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Answer: What do you think about the Franklin Veaux survivors?

September 26, 2020

Originally posted in response to a now-deleted question on Quora.

As one of the Franklin Veaux survivors, I won’t talk about myself, but I have a few words to say about the others: the 11 other women and nonbinary folks I have had the honour to share space with, work with, and in a few lucky cases cases come to consider my friends over the last two and a half years.

As different as they are from one another, there are a few things they all share. As a group, they are some of the most deeply compassionate, insightful and intelligent people I have ever met. Even when talking about people who have hurt them, people who have done deeply evil things, they still maintain empathy and awareness of the fundamental humanity and dignity of others. They look out for others, care for others, fight for others, and care about fairness and justice. They are strong and courageous, and prepared to make deep personal sacrifices for each other and for the dream of a better world. They show up for each other, and others.

Some of them I have come to know well.

Celeste is warm, grounded, firmly boundaried, and possessed of a profound conviction of her own worth and that of other women. She takes no shit, sees clearly, cares deeply about the people around her and maintains her loyalties through decades. She helped and supported me, a complete stranger, when she had no reason to, even though I had been complicit in harm to her. Many times over the past two years she has had to step in as essentially the designated grownup in the room when I or others have been tempted to engage with Franklin on his terms. She’s held us back and kept us in line, firmly focused on our own path and our own goals. You’ll never find a woman with her feet more firmly planted on the ground.

Rose has—among other things—excellent taste in music, beer and…recreational pursuits, with a great sense of humour. She’s stayed up with me late nights, exchanging songs and playlists or making wisecracks to take my mind off of whatever the latest volley has been. She’s been through far more than her fair share of hardship and trauma in the time she’s been alive, and has emerged from it with an incandescent, righteous sense of rage and commitment to fighting injustice. She’s profoundly compassionate and one of the most courageous people I have ever met. She’s meticulously honest and formidably intelligent, and I have seen her invest in cultivation and care of her communities (including us) over years. I wish she didn’t live so damn far away, and I hope she starts to reap some of the rewards from life that she so thoroughly deserves.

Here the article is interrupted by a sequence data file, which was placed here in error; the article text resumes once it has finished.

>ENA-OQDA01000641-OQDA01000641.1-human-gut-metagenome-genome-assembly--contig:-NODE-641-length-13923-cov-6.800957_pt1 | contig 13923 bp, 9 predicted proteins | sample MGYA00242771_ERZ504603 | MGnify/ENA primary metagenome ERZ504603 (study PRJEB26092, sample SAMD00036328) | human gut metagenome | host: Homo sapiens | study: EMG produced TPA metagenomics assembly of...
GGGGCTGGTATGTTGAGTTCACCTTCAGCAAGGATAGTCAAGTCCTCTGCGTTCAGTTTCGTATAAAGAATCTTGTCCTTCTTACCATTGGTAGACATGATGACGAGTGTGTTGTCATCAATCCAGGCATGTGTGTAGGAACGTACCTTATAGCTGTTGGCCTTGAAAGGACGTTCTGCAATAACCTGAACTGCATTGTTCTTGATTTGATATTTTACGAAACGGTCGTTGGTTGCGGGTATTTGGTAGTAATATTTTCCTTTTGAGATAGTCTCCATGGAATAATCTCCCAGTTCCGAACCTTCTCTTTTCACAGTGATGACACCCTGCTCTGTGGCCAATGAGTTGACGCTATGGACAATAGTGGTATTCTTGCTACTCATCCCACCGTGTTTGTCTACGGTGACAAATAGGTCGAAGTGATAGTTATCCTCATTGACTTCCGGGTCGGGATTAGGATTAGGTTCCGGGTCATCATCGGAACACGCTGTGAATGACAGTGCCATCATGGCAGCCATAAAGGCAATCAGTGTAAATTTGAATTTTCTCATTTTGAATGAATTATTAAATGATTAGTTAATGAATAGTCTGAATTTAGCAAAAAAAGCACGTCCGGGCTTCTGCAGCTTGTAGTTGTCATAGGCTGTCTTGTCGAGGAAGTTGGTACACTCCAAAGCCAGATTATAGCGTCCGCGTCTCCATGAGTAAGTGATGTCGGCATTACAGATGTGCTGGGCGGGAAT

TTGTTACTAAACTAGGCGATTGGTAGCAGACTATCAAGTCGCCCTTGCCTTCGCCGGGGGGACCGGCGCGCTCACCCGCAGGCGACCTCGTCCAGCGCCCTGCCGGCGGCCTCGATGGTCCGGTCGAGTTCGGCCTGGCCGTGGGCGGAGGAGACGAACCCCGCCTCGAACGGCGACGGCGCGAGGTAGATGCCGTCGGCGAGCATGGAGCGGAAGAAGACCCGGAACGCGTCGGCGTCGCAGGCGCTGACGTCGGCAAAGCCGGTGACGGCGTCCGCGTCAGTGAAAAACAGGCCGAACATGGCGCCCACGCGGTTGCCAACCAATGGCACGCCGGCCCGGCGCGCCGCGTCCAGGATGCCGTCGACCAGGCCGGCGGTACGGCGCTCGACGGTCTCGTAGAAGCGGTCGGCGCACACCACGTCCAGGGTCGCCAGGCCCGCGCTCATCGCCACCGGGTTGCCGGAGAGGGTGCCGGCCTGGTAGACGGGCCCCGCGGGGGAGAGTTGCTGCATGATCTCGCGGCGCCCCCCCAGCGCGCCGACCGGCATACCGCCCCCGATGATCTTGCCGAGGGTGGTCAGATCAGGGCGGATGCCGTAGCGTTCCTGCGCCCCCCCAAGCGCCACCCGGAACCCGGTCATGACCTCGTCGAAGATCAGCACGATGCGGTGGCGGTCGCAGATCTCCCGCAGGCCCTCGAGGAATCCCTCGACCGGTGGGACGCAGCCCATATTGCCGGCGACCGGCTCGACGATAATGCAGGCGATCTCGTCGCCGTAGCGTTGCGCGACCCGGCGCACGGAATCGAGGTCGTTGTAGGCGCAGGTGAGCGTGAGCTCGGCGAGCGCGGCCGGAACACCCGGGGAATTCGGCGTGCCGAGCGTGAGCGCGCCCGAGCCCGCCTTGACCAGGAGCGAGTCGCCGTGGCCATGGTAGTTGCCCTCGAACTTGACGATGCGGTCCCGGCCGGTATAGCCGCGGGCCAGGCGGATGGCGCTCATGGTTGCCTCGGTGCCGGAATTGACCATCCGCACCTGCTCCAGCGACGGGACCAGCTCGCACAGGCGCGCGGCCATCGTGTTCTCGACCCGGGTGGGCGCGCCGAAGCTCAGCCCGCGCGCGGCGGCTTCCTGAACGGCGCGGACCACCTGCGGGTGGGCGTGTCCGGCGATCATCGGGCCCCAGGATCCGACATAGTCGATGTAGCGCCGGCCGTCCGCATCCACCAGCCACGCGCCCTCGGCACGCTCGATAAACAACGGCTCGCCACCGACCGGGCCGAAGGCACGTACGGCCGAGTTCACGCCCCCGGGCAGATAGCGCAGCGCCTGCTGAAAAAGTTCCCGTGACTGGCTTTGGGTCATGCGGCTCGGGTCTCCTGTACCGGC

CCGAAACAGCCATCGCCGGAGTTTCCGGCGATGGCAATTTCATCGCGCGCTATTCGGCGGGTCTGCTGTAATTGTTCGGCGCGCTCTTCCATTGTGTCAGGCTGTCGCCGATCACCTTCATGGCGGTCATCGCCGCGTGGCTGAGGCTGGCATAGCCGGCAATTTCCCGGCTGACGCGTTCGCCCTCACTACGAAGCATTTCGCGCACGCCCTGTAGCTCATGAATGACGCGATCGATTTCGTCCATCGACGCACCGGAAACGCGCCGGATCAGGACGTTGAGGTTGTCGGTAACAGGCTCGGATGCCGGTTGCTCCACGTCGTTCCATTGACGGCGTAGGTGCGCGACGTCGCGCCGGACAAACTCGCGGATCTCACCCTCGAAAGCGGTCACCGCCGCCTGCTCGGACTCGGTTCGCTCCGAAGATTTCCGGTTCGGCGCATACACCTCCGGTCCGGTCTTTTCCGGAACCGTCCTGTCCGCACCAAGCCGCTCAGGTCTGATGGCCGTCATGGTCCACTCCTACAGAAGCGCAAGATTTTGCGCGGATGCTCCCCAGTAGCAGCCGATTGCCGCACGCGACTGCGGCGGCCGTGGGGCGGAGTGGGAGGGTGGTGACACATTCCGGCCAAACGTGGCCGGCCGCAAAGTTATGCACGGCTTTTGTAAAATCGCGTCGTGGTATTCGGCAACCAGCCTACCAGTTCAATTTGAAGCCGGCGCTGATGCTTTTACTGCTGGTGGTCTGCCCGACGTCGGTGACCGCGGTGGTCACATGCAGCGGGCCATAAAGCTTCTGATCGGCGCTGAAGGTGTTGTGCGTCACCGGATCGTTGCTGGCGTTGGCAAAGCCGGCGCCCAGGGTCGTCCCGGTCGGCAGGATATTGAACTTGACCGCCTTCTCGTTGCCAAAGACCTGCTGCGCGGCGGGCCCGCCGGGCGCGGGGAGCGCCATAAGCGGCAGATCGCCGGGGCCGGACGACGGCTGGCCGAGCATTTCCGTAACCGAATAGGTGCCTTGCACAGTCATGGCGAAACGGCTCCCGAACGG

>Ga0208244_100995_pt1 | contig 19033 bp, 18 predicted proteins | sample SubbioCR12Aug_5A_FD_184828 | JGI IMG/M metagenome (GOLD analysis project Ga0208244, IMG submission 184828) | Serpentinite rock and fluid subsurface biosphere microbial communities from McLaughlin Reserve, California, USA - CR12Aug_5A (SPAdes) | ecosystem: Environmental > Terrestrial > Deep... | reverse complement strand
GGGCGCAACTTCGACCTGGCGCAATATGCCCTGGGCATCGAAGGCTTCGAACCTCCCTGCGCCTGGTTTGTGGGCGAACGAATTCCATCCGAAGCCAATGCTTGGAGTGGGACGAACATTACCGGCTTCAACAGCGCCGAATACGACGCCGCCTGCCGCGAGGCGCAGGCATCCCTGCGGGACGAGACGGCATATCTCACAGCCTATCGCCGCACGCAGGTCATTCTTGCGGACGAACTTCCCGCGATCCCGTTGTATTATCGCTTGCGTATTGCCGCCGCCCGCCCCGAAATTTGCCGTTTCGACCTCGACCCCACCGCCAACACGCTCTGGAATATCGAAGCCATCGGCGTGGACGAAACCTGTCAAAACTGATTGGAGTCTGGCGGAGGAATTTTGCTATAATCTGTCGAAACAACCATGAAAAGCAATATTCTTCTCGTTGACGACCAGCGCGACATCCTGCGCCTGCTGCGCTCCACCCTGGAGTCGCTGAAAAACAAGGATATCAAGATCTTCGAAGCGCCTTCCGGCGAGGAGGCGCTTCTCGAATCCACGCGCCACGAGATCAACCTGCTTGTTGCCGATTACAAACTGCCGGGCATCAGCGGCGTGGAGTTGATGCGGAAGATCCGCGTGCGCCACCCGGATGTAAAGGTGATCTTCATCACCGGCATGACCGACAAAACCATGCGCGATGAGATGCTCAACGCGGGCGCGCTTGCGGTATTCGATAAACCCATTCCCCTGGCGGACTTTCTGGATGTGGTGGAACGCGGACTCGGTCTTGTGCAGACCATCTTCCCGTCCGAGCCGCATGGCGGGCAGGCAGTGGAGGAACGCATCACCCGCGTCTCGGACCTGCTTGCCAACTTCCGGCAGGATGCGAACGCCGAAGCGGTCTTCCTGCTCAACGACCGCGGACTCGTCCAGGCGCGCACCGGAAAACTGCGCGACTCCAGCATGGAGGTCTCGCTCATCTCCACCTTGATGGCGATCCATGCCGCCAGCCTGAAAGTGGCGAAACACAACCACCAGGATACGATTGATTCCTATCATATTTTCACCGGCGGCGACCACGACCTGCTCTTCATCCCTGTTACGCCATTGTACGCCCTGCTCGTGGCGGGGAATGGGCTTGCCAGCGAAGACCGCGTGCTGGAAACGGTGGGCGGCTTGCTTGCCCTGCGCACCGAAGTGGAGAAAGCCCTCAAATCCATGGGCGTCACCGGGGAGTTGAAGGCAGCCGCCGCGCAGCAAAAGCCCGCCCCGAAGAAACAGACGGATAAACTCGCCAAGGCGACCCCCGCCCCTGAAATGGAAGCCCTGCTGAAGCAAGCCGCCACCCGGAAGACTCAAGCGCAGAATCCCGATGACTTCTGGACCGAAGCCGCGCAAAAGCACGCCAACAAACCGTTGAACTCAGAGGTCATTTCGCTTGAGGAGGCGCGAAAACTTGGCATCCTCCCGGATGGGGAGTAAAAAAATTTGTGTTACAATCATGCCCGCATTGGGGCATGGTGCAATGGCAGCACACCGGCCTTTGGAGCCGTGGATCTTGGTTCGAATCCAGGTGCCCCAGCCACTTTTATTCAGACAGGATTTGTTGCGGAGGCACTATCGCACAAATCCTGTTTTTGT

Melanie was the first to help me, holding me steady through the horrific final months of my relationship, and the devastating months that followed. She has an uncanny ability to see straight to the heart of things and find exactly the right words to name them. She was the first to call what had happened to me abuse, long before I was ready to hear or understand the word. Like all the others, she devotes a large part of her life too caring for and speaking out on behalf of others, and has a sharp wit and keen moral sense.

AmberElainePaula and Lauren are thoughtful, insightful, kind and introspective—and it was Amber who first truly opened my eyes to the reality of my situation, was my anchor when my world was falling apart, and in a very literal sense, saved my life. (I’m also discovering I quite appreciate Paula’s musical tastes, too. Unexpected bonus?) Marissa has a unique way of looking at the world, always challenges me, and stood up for me at a crucial time when few others would. Lisa and Joanna were quick to come to the side of other women, and have offered support and insight when it was most needed. And I want to recognize one woman who has not told her story, but who also held my hand through some of the worst parts of Hell.

All of them have had their best qualities—their kindness, compassion, forgiving natures—turned against them by abusive men. All of them have an abundance of that quality that one of those men claims to admire so much: courage, though contrary to what he says, life has not rewarded them for it. Life has taken from them and punished them for their love, care, compassion and refusal to lie down and take what’s dished out to them, and for that they haven’t been rewarded, but punished. But that’s what real courage is. These people have taken risks for each other, stood up for each other, cared for each other, come to one another’s aid and worked together, and all deserve the better world they’ve been fighting for.

Despite what brought us together, I’m fortunate to have met every one of them.

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